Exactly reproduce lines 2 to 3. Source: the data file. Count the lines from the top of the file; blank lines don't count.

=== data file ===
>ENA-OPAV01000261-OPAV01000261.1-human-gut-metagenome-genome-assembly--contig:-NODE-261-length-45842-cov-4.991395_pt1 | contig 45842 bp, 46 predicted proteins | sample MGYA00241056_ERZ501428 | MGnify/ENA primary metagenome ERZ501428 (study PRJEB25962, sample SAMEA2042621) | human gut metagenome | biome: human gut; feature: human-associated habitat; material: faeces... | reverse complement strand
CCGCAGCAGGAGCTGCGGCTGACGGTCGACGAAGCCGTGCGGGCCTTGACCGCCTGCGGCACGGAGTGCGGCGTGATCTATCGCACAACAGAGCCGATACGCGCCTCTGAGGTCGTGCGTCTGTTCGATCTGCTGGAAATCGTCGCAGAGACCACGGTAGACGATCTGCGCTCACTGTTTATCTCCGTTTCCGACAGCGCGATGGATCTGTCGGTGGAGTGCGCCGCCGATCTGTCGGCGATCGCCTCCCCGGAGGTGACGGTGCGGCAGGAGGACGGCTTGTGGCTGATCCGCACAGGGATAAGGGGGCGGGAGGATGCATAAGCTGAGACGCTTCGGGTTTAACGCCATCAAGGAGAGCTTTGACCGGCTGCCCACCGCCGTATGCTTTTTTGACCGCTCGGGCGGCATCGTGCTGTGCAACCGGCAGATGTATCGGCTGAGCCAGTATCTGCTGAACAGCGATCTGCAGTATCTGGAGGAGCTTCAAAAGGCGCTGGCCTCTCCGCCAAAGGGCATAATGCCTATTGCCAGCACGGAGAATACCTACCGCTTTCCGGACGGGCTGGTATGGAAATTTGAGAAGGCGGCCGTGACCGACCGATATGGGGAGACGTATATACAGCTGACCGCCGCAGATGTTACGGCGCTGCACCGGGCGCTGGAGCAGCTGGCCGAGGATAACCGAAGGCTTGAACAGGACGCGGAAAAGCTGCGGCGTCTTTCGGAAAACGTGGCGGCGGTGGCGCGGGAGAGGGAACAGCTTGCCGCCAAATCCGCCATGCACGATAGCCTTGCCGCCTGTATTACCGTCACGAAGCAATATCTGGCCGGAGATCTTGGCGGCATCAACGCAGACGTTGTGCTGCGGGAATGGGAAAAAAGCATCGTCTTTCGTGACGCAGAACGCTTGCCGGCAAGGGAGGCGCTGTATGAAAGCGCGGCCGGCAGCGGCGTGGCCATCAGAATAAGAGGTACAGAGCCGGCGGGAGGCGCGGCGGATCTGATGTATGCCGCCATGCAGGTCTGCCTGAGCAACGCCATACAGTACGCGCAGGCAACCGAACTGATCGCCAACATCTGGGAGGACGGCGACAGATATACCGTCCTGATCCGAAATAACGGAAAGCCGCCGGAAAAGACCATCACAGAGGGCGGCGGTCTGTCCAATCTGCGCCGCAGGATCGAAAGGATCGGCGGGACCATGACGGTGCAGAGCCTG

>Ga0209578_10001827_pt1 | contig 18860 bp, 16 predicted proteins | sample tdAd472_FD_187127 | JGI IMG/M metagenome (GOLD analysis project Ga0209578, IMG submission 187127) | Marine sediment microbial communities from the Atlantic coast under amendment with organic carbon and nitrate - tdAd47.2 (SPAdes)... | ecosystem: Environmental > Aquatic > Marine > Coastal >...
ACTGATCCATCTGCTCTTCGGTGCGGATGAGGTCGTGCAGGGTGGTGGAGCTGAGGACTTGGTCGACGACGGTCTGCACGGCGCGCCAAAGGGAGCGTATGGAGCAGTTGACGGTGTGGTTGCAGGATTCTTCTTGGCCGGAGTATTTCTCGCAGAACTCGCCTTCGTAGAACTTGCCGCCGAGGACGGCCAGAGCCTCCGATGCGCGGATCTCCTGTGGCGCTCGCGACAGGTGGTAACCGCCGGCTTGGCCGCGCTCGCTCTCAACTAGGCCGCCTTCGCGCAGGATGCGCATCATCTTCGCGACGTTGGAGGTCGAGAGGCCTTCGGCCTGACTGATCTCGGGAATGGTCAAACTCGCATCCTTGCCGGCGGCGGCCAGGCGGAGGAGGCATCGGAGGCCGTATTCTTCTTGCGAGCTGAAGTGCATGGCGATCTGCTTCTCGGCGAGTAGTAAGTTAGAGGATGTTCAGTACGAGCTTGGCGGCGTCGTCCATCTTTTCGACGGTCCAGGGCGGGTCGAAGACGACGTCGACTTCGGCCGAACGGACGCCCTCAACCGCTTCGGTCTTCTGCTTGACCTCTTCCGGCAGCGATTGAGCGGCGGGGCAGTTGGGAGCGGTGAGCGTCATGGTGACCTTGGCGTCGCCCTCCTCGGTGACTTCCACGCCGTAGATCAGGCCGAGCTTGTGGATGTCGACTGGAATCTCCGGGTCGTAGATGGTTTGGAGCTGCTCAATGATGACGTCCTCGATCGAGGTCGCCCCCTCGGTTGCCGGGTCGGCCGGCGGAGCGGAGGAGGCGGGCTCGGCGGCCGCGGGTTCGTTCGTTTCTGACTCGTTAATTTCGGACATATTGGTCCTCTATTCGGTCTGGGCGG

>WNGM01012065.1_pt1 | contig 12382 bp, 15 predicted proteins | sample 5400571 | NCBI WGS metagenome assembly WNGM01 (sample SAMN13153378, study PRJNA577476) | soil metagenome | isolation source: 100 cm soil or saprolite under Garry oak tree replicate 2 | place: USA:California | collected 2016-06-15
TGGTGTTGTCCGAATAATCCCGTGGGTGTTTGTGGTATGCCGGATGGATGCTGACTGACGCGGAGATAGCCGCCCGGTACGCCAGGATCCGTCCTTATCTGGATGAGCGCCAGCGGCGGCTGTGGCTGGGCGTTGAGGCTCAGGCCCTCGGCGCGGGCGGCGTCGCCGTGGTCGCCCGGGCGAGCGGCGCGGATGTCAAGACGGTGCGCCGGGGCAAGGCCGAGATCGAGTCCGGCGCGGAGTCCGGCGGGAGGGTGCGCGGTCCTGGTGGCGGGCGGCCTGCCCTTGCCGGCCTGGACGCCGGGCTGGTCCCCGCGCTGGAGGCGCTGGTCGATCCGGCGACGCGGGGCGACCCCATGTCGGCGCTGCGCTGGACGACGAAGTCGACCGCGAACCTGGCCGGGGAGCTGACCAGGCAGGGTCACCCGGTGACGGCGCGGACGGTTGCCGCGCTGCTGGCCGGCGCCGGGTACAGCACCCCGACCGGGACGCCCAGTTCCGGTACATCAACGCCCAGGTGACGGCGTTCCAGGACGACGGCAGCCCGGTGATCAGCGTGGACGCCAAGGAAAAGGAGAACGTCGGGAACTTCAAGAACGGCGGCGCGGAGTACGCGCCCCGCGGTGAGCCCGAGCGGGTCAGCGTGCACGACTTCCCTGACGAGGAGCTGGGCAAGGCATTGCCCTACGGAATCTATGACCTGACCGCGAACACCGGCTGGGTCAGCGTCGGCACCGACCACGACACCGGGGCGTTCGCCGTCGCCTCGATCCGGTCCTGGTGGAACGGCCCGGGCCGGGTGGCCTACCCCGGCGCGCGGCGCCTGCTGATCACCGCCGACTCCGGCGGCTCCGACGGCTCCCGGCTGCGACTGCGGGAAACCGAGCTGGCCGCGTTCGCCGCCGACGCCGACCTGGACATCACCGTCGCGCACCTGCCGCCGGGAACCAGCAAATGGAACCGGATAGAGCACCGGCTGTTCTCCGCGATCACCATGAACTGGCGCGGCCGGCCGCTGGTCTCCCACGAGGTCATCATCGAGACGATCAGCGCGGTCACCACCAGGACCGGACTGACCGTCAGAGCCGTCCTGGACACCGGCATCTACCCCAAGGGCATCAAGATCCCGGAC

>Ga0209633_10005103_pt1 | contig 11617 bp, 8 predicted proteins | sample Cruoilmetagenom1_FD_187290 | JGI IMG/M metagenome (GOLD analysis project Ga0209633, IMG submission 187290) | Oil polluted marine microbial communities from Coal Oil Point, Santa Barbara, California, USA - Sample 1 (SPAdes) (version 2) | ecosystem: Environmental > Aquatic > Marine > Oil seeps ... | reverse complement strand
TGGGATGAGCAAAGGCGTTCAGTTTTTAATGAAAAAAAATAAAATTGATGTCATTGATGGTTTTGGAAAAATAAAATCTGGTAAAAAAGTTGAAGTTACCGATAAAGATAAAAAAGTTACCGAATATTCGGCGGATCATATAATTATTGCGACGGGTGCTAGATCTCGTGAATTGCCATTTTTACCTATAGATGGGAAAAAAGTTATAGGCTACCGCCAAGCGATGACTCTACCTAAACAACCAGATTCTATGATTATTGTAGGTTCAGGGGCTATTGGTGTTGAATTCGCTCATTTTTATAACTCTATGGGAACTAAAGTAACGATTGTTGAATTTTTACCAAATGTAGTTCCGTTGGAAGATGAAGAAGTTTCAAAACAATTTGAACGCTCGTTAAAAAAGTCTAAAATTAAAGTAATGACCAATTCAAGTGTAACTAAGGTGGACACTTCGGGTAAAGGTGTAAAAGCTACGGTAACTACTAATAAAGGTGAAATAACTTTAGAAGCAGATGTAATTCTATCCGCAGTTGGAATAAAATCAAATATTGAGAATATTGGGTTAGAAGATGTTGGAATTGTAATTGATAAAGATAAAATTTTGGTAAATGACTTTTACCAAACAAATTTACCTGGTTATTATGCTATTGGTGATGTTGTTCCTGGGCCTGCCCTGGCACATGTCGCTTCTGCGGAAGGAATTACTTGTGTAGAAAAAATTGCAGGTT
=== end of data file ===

CCGCAGCAGGAGCTGCGGCTGACGGTCGACGAAGCCGTGCGGGCCTTGACCGCCTGCGGCACGGAGTGCGGCGTGATCTATCGCACAACAGAGCCGATACGCGCCTCTGAGGTCGTGCGTCTGTTCGATCTGCTGGAAATCGTCGCAGAGACCACGGTAGACGATCTGCGCTCACTGTTTATCTCCGTTTCCGACAGCGCGATGGATCTGTCGGTGGAGTGCGCCGCCGATCTGTCGGCGATCGCCTCCCCGGAGGTGACGGTGCGGCAGGAGGACGGCTTGTGGCTGATCCGCACAGGGATAAGGGGGCGGGAGGATGCATAAGCTGAGACGCTTCGGGTTTAACGCCATCAAGGAGAGCTTTGACCGGCTGCCCACCGCCGTATGCTTTTTTGACCGCTCGGGCGGCATCGTGCTGTGCAACCGGCAGATGTATCGGCTGAGCCAGTATCTGCTGAACAGCGATCTGCAGTATCTGGAGGAGCTTCAAAAGGCGCTGGCCTCTCCGCCAAAGGGCATAATGCCTATTGCCAGCACGGAGAATACCTACCGCTTTCCGGACGGGCTGGTATGGAAATTTGAGAAGGCGGCCGTGACCGACCGATATGGGGAGACGTATATACAGCTGACCGCCGCAGATGTTACGGCGCTGCACCGGGCGCTGGAGCAGCTGGCCGAGGATAACCGAAGGCTTGAACAGGACGCGGAAAAGCTGCGGCGTCTTTCGGAAAACGTGGCGGCGGTGGCGCGGGAGAGGGAACAGCTTGCCGCCAAATCCGCCATGCACGATAGCCTTGCCGCCTGTATTACCGTCACGAAGCAATATCTGGCCGGAGATCTTGGCGGCATCAACGCAGACGTTGTGCTGCGGGAATGGGAAAAAAGCATCGTCTTTCGTGACGCAGAACGCTTGCCGGCAAGGGAGGCGCTGTATGAAAGCGCGGCCGGCAGCGGCGTGGCCATCAGAATAAGAGGTACAGAGCCGGCGGGAGGCGCGGCGGATCTGATGTATGCCGCCATGCAGGTCTGCCTGAGCAACGCCATACAGTACGCGCAGGCAACCGAACTGATCGCCAACATCTGGGAGGACGGCGACAGATATACCGTCCTGATCCGAAATAACGGAAAGCCGCCGGAAAAGACCATCACAGAGGGCGGCGGTCTGTCCAATCTGCGCCGCAGGATCGAAAGGATCGGCGGGACCATGACGGTGCAGAGCCTG

>Ga0209578_10001827_pt1 | contig 18860 bp, 16 predicted proteins | sample tdAd472_FD_187127 | JGI IMG/M metagenome (GOLD analysis project Ga0209578, IMG submission 187127) | Marine sediment microbial communities from the Atlantic coast under amendment with organic carbon and nitrate - tdAd47.2 (SPAdes)... | ecosystem: Environmental > Aquatic > Marine > Coastal >...